This verse from 2 Corinthians has been a weighty truth for our family for many years bringing much hope and also many reasons to fight for joy: There is present comfort in whatever brokenness we walk through.
We memorized 2 Corinthians 1 as a family back in May 2012, one year before Jackson died (see notecard / TULIP card below). These words were true before he died and it has proven to be true somehow in even more and deeper ways after he died.
I remember back in 2019 walking downtown Omaha near where I work on a number of walks just processing every single phrase, every single word in this verse, over and over again in my mind. As is true on all “meditation”, the real good stuff normally starts to be seen after the first 23 minutes of just sitting on these words :-). There is something quieting about this focus to hear what God’s Spirit somehow says in using God’s spoken words over us.
In four column format that I love to read in the WSJ or NYT, here is what I heard in the comfort I am continuing to receive from the God who is defined here among other gods as this God is the God of ALL comfort:
Click on the picture below OR scroll further down to see the article here on this page.
There is Present Comfort for All Afflictions: There are at least four key aspects to real comfort that we see in this verse.
1. God’s comfort does not run out. There is boundless comfort with God. Look at the two plural pairs: God in line 1 with God of all comfort in line 2, and Father in line 1 with Father of mercies in line 2. It is because Christ has reconciled us to this God and Father that his many mercies and ALL comforts can come to us. He does not just comfort one way. It is unique for each of the ways he has wired each of his sheep.
2. If you are bitter, you will have no balm. Will we be able to do something helpful for others, bringing them healing ointment or balm as it were for their grief? If we lay down in the furnace of our grief or suffering in bitterness and despondency, we won’t experience this comfort. If we don’t learn and feel the comfort that God provides when Jackson dies, we will be powerless to help when we watch somebody else we love deeply suffer. We will want to give them help and we will have nothing to offer. We will not be able. We will just sit there and be brokenhearted. Do you want helpful words to say? Don’t lay down in your furnace. He is there with you to bring this comfort.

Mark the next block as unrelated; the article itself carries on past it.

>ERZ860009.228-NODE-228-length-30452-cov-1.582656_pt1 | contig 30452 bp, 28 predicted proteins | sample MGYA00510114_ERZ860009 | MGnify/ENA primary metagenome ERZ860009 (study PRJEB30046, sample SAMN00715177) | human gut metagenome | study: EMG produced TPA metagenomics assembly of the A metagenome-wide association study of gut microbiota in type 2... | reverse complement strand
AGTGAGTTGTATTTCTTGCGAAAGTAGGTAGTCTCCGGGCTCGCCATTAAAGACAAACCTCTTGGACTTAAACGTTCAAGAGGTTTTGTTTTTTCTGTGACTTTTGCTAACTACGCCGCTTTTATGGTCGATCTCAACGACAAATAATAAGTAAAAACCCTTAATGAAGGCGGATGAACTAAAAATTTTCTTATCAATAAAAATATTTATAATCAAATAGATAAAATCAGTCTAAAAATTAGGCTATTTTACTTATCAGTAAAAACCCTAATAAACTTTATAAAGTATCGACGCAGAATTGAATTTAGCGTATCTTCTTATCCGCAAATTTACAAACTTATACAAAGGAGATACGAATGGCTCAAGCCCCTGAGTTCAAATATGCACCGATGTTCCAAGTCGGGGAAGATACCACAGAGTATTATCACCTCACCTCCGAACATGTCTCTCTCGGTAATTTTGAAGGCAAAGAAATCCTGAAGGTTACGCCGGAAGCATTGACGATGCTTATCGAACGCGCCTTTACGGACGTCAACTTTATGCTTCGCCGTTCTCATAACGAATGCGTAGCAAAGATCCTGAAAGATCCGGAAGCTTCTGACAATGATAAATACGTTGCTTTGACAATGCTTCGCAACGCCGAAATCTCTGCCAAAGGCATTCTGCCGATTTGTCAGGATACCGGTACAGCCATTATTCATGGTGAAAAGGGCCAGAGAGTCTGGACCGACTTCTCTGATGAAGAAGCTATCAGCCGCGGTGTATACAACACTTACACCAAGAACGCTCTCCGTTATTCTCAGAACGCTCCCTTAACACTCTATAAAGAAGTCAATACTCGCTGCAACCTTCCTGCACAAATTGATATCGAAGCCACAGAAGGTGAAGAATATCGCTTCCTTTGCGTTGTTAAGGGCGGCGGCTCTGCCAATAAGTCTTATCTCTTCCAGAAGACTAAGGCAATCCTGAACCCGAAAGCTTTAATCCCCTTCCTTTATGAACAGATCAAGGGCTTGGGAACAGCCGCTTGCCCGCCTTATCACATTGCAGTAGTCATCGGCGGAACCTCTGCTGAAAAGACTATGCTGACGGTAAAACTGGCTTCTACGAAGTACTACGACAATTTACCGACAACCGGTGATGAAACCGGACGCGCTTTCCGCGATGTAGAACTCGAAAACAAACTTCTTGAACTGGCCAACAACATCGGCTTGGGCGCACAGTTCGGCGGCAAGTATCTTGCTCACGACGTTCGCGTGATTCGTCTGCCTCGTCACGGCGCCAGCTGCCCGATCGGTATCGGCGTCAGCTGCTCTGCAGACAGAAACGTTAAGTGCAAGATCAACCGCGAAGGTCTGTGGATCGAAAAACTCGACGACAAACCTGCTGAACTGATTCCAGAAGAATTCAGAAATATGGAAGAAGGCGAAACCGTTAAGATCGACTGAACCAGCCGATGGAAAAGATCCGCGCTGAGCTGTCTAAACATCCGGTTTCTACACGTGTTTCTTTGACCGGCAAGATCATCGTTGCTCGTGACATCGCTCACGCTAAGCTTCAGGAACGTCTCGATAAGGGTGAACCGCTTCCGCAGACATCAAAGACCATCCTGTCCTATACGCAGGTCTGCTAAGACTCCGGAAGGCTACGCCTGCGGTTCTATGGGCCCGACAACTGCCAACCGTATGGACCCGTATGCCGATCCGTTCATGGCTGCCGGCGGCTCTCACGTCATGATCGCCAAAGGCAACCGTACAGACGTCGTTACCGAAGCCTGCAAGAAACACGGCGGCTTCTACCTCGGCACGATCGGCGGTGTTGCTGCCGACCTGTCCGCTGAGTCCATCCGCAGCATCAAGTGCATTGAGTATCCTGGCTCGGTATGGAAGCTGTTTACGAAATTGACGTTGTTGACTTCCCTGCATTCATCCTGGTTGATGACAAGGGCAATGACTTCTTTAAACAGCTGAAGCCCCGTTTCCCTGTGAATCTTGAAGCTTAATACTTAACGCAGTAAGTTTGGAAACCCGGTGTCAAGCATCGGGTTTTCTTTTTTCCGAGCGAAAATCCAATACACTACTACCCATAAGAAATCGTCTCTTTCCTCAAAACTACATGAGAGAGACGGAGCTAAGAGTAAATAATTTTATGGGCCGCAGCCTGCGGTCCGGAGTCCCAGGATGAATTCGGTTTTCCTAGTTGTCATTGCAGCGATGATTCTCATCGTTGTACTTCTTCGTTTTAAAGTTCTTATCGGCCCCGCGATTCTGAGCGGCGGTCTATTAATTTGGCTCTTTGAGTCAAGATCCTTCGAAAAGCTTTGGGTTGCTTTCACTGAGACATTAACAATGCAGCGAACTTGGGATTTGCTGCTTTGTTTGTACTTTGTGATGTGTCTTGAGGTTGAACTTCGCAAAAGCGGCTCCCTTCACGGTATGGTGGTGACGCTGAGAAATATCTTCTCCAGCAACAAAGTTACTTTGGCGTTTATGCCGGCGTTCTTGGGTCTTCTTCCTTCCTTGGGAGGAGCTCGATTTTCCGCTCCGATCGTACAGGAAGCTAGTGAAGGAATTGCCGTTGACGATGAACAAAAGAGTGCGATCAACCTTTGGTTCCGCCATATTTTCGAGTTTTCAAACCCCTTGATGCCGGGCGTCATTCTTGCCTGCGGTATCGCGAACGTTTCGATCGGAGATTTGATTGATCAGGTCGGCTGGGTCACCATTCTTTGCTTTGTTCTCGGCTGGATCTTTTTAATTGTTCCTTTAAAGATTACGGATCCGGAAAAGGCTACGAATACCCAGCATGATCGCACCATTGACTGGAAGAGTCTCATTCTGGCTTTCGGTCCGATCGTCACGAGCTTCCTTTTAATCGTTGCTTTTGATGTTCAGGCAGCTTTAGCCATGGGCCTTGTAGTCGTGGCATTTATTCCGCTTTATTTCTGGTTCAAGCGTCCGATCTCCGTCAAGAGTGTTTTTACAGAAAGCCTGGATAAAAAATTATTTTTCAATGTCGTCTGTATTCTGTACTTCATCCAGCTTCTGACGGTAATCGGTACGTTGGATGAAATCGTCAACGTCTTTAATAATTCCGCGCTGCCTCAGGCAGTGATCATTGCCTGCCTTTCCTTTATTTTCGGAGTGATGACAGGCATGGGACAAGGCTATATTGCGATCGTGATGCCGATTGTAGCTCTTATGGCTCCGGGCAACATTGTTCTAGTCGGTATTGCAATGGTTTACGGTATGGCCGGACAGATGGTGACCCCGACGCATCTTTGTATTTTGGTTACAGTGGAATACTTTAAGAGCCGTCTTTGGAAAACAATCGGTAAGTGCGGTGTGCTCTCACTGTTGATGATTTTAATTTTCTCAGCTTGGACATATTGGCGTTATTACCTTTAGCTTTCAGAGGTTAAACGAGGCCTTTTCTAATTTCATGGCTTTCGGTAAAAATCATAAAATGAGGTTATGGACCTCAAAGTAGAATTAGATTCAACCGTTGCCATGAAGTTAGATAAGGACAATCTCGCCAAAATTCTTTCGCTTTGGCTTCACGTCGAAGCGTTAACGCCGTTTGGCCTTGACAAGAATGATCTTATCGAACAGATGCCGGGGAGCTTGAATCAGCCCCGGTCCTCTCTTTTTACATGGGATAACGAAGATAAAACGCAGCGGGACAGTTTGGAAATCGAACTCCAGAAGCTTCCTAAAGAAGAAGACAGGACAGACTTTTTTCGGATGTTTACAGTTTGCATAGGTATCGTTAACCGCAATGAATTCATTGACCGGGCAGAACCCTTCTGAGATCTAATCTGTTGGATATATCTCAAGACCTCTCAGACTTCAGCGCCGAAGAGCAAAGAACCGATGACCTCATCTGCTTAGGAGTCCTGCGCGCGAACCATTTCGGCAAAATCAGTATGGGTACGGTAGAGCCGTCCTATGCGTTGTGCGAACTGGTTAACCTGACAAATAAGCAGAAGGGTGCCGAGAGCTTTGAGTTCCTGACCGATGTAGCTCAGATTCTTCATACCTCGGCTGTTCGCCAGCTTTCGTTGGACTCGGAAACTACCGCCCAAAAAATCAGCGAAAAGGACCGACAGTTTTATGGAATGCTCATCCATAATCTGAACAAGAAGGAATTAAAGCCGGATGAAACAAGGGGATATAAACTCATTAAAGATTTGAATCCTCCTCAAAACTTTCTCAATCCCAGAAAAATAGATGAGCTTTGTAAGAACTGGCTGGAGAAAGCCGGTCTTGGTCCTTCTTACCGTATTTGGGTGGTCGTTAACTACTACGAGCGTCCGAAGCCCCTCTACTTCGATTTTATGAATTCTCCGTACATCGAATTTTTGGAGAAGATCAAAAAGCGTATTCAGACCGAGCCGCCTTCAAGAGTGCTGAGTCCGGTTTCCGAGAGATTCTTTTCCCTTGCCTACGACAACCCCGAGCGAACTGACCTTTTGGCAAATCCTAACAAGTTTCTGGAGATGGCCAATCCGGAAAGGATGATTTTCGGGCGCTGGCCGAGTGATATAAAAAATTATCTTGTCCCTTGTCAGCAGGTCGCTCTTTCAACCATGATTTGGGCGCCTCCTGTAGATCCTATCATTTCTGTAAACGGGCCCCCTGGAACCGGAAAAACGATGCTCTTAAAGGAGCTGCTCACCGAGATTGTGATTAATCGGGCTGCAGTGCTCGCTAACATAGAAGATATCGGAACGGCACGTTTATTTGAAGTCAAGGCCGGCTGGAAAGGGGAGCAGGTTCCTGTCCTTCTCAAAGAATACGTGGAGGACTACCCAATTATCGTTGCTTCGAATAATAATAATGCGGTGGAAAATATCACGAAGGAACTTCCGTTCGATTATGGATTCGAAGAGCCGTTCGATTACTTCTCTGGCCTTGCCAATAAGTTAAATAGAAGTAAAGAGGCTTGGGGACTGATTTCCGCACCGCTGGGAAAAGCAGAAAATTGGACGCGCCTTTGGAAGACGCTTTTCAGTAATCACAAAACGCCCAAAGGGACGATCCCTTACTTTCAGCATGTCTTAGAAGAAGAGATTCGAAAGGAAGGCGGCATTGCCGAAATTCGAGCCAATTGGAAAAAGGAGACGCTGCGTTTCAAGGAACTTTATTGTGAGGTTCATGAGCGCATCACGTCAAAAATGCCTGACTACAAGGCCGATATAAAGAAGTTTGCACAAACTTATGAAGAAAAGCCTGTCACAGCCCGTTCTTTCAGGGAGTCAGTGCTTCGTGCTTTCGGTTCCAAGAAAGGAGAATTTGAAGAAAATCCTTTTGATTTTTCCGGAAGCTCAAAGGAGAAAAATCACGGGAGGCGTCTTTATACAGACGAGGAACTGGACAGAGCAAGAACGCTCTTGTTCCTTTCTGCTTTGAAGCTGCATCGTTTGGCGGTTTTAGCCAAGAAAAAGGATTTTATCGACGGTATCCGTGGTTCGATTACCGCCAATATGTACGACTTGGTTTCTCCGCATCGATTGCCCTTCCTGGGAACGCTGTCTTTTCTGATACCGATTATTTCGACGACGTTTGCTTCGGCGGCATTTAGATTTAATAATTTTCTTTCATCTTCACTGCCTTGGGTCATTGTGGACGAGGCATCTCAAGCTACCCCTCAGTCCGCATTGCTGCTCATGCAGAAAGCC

3. Grief and comfort are not linear. What difference do present tense verbs make? Six years later, I am getting what I need today for comfort after Jackson died. We get real comfort today from God the Father. The verse could have said, I had affliction and I had comfort and with that past comfort I help those today who suffer. But no, our present comfort for this lasting past brokenness is what we use today to help others.
4. Comfort for my affliction will relate. There is a relationship between the words “ALL” and “ANY” in this verse. Since I will not experience every affliction known to mankind, how can I relate to someone experiencing another affliction that I have never had? The truth here is that the comfort of God that I experience in ALL my affliction relates to ANY affliction someone else experiences. Jackson’s death gives me something to say to any loved one not just those who lost 16 year old sons in car crashes.
What is included in “afflictions”? Paul gives a helpful list in 2 Corinthians 12: weaknesses, insults, hardships, persecutions, and calamities. John Piper makes the point that it is anything that Satan and his dominion aim to ruin your faith in God being Good and for you.
Note card / TULIP Card:
Love how you outlined all this and even more, how you apply this to your life. It’s inspiring to watch Eric. Giving out of our need is powerful